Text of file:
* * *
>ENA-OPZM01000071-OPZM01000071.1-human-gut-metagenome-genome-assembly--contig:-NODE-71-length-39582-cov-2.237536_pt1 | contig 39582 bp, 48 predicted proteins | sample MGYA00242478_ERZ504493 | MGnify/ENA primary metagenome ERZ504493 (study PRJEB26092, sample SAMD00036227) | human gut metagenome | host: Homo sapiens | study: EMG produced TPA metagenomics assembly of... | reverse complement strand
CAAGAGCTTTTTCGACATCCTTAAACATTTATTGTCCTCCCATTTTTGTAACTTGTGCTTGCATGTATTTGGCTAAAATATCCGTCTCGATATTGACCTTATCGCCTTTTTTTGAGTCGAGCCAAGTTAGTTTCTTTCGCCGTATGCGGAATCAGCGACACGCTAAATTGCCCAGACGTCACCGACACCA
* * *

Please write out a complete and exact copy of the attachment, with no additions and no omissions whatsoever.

>ENA-OPZM01000071-OPZM01000071.1-human-gut-metagenome-genome-assembly--contig:-NODE-71-length-39582-cov-2.237536_pt1 | contig 39582 bp, 48 predicted proteins | sample MGYA00242478_ERZ504493 | MGnify/ENA primary metagenome ERZ504493 (study PRJEB26092, sample SAMD00036227) | human gut metagenome | host: Homo sapiens | study: EMG produced TPA metagenomics assembly of... | reverse complement strand
CAAGAGCTTTTTCGACATCCTTAAACATTTATTGTCCTCCCATTTTTGTAACTTGTGCTTGCATGTATTTGGCTAAAATATCCGTCTCGATATTGACCTTATCGCCTTTTTTTGAGTCGAGCCAAGTTAGTTTCTTTCGCCGTATGCGGAATCAGCGACACGCTAAATTGCCCAGACGTCACCGACACCA